Overcoming Stage Fright & Building Self-Confidence

Stage fright can happen to anyone, any time & anywhere and it does not matter how old you are – anyone can get stage fright!!!

Speech and Drama classes help children and adults, i.e. PEOPLE to overcome stage fright and even develop, build and attain self-confidence for situations that require interaction with individuals or amongst groups of people.

This applies to children of any age in a classroom and even to adults in social settings like events/parties/special engagements OR for professionals/sales people in the business world looking to make new business clientele or persuade potential customers to buy a product or use a service.

The possibilities for personal growth and development of soft skills and other social skills with Speech and Drama are endless.  From learning about presentation skills to being able to be an effective and persuasive communicator, Speech and Drama has something for everyone, young and old.

Speech and Drama also teaches us techniques in breathing properly and speaking more effectively which in turn makes us better communicators. Breathing and vocal activities along with voice warm-up techniques all play a strong hand in helping us to speak more richly in language that involves the following

  • voice projection
  • passionate conviction in speech;
  • ideas and opinions that are well thought out and well-paced when expressed with powerful words that are enunciated, stressed and articulated properly.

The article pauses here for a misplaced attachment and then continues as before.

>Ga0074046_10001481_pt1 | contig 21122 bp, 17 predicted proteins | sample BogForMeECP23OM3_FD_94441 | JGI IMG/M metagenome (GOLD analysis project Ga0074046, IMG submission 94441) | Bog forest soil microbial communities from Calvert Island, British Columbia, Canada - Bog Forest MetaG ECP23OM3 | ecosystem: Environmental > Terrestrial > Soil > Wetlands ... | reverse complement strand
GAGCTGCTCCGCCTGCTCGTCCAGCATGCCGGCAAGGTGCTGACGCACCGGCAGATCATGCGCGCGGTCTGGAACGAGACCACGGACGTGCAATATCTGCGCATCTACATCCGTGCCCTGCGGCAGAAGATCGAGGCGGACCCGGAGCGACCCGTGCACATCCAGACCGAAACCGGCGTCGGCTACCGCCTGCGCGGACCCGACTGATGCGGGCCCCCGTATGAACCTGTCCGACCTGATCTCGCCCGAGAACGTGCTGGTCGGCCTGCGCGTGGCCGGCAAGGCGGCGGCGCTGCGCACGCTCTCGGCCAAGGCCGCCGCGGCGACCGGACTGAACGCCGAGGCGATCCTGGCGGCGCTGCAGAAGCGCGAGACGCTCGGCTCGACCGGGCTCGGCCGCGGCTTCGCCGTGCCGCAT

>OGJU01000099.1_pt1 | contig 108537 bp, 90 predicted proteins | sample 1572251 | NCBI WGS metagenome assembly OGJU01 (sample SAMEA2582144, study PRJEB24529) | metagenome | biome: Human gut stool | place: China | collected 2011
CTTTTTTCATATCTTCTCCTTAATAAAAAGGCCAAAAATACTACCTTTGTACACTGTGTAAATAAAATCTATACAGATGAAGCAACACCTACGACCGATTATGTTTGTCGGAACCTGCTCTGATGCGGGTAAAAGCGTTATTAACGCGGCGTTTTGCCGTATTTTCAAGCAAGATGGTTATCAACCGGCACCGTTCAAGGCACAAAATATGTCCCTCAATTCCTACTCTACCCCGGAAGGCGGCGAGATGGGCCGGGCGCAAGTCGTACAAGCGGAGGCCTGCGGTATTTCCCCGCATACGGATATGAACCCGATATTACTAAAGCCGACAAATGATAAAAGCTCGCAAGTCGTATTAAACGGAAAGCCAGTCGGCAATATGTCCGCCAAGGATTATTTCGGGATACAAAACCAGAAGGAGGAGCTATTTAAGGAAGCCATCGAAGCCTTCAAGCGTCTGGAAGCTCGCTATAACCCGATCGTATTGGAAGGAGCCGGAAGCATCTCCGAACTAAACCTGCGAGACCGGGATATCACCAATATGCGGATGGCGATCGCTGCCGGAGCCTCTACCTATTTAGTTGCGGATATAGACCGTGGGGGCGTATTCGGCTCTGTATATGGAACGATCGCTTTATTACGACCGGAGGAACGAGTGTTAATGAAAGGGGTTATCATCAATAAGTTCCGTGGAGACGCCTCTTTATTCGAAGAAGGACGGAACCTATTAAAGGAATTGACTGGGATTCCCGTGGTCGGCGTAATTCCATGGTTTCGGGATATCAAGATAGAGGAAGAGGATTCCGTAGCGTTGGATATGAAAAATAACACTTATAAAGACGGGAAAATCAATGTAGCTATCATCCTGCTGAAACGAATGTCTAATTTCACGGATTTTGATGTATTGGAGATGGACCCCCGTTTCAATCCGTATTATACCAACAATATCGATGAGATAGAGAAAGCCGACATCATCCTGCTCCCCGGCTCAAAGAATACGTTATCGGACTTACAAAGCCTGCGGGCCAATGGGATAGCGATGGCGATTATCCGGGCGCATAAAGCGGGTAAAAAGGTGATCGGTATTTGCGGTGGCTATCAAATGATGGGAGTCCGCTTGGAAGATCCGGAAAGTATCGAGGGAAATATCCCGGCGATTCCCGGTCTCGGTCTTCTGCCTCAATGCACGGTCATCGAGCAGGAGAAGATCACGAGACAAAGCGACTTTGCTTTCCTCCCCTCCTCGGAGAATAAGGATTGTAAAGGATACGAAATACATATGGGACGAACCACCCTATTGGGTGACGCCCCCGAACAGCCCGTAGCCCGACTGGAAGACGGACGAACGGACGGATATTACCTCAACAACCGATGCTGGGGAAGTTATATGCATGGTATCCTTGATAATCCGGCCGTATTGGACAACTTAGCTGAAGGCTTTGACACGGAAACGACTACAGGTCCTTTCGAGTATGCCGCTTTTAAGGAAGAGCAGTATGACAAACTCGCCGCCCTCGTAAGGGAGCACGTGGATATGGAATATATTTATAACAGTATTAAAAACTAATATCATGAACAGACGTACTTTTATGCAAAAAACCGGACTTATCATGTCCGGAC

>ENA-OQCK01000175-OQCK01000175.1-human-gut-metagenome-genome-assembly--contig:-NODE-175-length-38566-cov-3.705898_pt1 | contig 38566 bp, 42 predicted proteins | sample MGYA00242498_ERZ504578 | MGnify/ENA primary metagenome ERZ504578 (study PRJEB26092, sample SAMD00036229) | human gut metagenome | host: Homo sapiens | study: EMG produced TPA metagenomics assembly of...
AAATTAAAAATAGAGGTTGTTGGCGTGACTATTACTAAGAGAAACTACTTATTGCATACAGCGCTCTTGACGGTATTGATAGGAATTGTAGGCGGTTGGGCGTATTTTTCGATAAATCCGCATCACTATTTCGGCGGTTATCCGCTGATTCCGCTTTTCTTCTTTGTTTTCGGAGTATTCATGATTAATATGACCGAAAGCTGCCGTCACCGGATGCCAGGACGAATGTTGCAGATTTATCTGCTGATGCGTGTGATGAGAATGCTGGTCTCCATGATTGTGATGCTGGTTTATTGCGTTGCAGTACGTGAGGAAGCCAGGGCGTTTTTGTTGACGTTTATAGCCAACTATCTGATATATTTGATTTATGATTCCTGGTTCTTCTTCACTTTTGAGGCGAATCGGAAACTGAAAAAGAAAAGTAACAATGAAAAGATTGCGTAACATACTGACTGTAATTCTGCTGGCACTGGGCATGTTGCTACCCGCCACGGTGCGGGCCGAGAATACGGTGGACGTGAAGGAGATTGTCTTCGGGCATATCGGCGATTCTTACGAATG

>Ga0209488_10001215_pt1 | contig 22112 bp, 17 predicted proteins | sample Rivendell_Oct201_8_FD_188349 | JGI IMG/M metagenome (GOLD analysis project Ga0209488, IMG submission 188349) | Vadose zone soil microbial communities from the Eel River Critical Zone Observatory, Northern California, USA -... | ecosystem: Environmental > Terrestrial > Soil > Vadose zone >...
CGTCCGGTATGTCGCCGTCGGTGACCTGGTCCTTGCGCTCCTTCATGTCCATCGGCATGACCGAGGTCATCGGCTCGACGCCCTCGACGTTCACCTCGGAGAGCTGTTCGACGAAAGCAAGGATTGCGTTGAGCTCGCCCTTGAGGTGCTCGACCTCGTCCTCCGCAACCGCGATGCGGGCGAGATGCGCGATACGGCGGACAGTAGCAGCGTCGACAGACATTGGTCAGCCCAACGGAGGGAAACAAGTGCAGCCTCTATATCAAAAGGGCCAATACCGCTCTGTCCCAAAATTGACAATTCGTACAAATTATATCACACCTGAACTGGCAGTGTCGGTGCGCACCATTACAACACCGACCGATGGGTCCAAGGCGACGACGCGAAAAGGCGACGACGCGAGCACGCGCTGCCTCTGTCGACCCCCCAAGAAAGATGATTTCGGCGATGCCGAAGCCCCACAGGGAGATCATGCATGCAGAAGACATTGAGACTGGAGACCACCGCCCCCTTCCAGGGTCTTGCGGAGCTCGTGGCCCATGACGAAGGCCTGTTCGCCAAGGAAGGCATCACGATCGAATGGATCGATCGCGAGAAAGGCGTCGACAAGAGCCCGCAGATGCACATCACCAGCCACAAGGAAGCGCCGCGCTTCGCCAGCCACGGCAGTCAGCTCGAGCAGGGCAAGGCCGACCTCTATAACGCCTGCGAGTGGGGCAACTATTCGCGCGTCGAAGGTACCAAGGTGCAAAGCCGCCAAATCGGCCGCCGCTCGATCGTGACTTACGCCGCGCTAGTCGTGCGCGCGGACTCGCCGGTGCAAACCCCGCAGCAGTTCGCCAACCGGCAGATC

Power (Projection), Pitch, Pace, Pause, Inflection Tone (PPPPIT) are very useful & dynamic tools for changing and sculpting our voices for story telling and portraying characters for TV, film & stage.

2 questions that parents/teachers may still have about Speech and Drama:

(i) how do we convince or persuade young students, (i.e. children) to do vocal warm-ups in a proper way & do these warm-ups without seeing them as being silly?

(ii) how can we make it more fun for them so that they will not see it as a bore or a chore?

For these answers, email me at jamie@chelseaacdemia.com or come back to our blog site to see if these issues are covered in a future posting.


  • Take a deep breadth from your diaphragm (the area of the stomach where the belly button is located). As you exhale and let out that single breath through your mouth, make a humming sound that varies from high to low pitch and back again (like a police siren) for as long as you are exhaling that single breadth.

Written by,
Jamie Shawn Tan